Library Computation Project, c1960

I’d run across these images a couple of times in the past and just set them side as hopelessly enigmatic. None are dated and only one has any label at all, which is written so sloppily it’s impossible to make most of it out. All I can be sure of is that the first name of the gentleman is Fred. Here he is:

Library Computation Projecr Fred D nd

It occurred to me when I saw them again today that one of you might be able to tell me something about this. I don’t know if the computer is for the library or for something else, if its purpose was research or administration. The file folder only says “Fondren Library Computer Project.”

Library Computation Project machine

Library Computation Project

The clothes suggest late ’50s or early ’60s, clearly sometime before the world went crazy, which I would put at about 1965 (at least clothes-wise).

There’s something else interesting here, in my favorite picture of the bunch:

Library Computation Project printout

Where’s that door?

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17 Responses to Library Computation Project, c1960

  1. C Kelly says:

    I just checked Wikipedia for info on the IBM 7040. The article said the first one was shipped in April 1963. That model was popular with universities because it was cheap, or so Wikipedia says.

    • C Kelly says:

      Oops, I should have added that it was made with transistors. IBM discontinued it after a short run. I would assume silicon chip technology made it woefully obsolete.

    • Mark Williamson says:

      Yes, that’s the one. The 7040 never made it to the Space Science building, though.

      An interesting point in the article is the use of “on-line” to mean it had its own punch card reader and its own printer (as opposed to having that done by a smaller computer with which it exchanged tapes, as U of H later used the A&M 7094 mentioned in the article — via Greyhound “data bus”).

      The Physics Department 1401 mentioned in the article is the one that moved to Fondren Library. I believe it was replaced in Bonner Nuclear Lab by an IBM 1710, a variant of the 1620 that was better adapted to real-time data acquisition for the linear accelerators than the 1401.

  2. almadenmike says:

    The stack of 25 disks indicates it’s the IBM 1405, which was first introduced in 1961. (The first commercial disk drive was the IBM 350 RAMAC, which had 50 disks (100 surfaces) and stored a grand total of 5 megabytes. When I worked at IBM Research, I had one of those original 24-inch diameter disks in my office to show visitors how far the technology had come.)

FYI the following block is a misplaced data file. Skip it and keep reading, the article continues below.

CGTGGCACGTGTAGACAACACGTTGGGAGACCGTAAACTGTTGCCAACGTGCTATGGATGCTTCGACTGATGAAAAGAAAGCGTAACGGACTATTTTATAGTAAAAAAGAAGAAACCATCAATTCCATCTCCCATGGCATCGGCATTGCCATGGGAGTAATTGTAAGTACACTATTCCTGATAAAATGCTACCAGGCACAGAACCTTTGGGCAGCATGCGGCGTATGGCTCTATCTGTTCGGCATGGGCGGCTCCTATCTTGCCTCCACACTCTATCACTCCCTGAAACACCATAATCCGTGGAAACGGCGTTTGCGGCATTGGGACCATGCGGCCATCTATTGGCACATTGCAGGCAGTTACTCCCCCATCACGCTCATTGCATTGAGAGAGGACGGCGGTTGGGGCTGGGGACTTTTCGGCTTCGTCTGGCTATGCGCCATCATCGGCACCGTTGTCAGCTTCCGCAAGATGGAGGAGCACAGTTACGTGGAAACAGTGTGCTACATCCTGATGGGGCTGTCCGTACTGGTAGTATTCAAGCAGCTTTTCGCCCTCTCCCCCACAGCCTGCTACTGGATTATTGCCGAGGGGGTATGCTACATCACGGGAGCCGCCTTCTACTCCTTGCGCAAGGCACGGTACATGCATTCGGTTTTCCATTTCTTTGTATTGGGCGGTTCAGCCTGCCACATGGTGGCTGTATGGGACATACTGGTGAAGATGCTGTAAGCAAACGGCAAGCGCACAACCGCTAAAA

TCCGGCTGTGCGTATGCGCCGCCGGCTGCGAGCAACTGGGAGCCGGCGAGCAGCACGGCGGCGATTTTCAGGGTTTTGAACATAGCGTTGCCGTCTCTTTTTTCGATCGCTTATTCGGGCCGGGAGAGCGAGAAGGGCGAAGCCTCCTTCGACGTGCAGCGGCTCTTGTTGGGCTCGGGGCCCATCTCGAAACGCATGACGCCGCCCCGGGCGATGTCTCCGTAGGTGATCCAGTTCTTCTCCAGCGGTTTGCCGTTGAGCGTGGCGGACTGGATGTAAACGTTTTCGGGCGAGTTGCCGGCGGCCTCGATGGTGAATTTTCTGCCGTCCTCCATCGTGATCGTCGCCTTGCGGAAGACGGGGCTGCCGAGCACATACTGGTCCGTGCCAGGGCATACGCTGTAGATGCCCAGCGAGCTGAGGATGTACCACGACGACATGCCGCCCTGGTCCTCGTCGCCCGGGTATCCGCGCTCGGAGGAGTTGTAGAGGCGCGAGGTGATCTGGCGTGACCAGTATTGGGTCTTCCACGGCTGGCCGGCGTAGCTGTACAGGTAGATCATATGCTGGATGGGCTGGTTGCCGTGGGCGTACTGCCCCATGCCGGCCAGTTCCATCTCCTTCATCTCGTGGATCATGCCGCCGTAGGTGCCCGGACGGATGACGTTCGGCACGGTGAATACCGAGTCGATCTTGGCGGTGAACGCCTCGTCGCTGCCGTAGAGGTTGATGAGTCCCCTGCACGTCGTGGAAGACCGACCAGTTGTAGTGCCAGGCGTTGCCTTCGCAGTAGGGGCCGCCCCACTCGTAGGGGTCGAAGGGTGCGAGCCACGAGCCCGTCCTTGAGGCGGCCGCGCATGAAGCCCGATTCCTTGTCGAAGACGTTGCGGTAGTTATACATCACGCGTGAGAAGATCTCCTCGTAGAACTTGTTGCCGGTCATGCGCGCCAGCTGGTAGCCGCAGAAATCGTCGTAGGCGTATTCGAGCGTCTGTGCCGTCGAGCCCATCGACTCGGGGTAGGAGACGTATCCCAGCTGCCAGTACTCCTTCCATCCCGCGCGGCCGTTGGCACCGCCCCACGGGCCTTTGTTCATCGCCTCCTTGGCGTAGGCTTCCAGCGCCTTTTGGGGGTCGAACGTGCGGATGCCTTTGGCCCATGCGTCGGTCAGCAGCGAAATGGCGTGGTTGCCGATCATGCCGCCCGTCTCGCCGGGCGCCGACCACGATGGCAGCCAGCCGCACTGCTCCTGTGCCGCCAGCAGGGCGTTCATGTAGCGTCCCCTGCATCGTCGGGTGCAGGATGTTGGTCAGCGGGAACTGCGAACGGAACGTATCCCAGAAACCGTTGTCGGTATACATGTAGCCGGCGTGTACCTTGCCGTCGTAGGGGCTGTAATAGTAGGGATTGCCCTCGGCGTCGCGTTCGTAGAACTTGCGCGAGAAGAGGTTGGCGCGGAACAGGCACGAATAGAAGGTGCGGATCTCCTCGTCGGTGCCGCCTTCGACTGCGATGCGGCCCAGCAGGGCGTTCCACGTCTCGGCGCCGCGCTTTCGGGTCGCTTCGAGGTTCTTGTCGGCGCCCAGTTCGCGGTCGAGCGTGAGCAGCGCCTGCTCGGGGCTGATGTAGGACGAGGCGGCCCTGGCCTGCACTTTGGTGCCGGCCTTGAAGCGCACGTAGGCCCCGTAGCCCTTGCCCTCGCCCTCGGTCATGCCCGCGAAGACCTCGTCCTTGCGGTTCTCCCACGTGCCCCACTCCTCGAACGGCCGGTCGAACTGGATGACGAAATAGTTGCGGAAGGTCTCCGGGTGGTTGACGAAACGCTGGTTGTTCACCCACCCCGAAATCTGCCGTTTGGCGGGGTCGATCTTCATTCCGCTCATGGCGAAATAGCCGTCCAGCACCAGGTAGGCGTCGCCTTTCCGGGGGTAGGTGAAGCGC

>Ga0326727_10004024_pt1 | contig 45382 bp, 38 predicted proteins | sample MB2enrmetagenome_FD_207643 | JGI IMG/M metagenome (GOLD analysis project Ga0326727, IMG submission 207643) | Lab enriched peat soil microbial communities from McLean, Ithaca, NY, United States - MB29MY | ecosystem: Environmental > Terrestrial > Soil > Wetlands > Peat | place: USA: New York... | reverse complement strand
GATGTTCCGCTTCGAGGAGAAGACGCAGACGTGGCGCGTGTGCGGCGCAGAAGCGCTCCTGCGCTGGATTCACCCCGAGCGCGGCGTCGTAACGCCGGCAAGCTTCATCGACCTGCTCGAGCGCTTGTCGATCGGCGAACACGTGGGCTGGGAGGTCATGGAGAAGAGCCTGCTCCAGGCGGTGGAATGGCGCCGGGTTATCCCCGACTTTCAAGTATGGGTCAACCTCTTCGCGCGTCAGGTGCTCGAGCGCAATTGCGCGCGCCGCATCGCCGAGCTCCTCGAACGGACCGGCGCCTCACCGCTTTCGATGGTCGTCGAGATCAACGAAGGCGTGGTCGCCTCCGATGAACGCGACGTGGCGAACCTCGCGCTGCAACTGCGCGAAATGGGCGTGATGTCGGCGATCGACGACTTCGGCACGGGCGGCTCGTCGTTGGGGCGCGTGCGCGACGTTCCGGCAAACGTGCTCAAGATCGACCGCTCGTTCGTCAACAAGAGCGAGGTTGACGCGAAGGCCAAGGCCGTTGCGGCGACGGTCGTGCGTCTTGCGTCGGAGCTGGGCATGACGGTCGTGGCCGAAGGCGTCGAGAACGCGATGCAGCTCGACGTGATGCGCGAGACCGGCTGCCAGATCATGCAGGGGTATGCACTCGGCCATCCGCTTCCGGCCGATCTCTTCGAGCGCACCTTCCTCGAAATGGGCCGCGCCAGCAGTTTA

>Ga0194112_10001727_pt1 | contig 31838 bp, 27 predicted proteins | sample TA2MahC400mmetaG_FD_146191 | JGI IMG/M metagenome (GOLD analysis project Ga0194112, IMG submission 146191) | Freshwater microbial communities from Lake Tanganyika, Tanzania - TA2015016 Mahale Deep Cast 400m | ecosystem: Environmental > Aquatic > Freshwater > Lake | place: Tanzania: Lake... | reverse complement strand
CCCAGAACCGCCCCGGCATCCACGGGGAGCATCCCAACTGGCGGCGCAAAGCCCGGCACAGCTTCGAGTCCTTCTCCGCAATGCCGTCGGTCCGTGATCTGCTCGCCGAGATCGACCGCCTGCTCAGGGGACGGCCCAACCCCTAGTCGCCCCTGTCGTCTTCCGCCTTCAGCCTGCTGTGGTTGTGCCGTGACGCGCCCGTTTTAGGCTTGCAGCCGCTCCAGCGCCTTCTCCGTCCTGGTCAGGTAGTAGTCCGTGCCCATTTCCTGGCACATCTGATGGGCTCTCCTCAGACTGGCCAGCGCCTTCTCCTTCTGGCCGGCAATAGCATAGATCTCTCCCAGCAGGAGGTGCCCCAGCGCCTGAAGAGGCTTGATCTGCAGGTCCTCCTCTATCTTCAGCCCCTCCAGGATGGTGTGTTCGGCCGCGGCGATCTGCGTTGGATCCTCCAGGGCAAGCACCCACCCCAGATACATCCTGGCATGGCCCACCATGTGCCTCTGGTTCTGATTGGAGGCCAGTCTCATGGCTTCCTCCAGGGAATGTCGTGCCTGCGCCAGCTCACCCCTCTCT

3. almadenmike says:

    Searching for { Fred “library computation” 1960 “Rice University” } I found this December 1968 journal article by Frederick H. Ruecking, Jr., Head, Data Processing Dvision, Fondren Library … who might be the Fred in the photo.

  4. effegee says:

    Mark Williamson, a reader of this blog, worked on the project for Fred before joining RCL/RCC/ICSA/IT.

    • Mark Williamson says:

      Yes, I did. I started working with Fred in the summer of 1967 when he got a grant to participate in the Library of Congress MAchine Readable Catalog (LC-MARC) project. An IBM 1401 was moved over from Bonner Nuclear Lab to a tiny room in the basement of Fondren Library (near the old gas chamber) for this project, a Selective Dissemination of Information (SDI) project, and other work. After the building was extended, the 1401 and peripherals were moved into a larger space designed for them plus expansion room.

      • Melissa Kean says:

        Gas chamber?

      • Mark Williamson says:

        Yes, gas chamber. Books tend to become infested with various pests (bugs, worms, mold, etc.). A few hours in an air-tight chamber filled with noxious gas can kill many of them. I recall hearing that they used cyanide gas, but that’s third-hand and quite possibly wrong. I think it had been just a storage closet for a while when I started working there.

  5. mattnoall says:

    No, this model was replaced by the System 360. IC technology really did not arrive until later. The very first IC was made around 1958: ( but it took several years before commercial uses began and certainly longer than that before things like single chip ALU’s arrived. Actually, for this era, a transistor based computer was probably cutting edge technology, replacing relay based digital computers.

    • James says:

      Your link to the TI sight brought back many memories of that time. I was working at the TI plant in Stafford when Kilby showed off the first hand held calculator. I don’t know why but him holding that tiny calculator burnt an image in my mind that has never gone away. He said that there would be a lot of changes in the future and mentioned the auto industry. Boy was he was right, we’ve had a lot of changes.

  6. Syd Polk says:

    I took Rice Summer School for High School Students from just after 6th grade in 1976 to 1980. In 1976, I took Introduction to Computers. The instructor, named Naman, introduced me to a gentleman who worked in Fondren. I believe that he actually showed me the computer pictured above. I was 12 years old, so I may be remembering things incorrectly. I do know that he let me take some kind of manual home, and I never returned it. It eventually was lost…

    • effegee says:

      That would be John Naman. John became an I.T. employee in the late ’80s for a few years after running a consulting company based around the IBM Series/1 minicomputer following graduation. After leaving Rice he pursued a Ph.D. at (I think) Carnegie-Mellon. John’s father had a large mechanical engineering firm (I.A.Naman & Associates) well known in Houston and frequently involved in mechanical engineering work at Rice.

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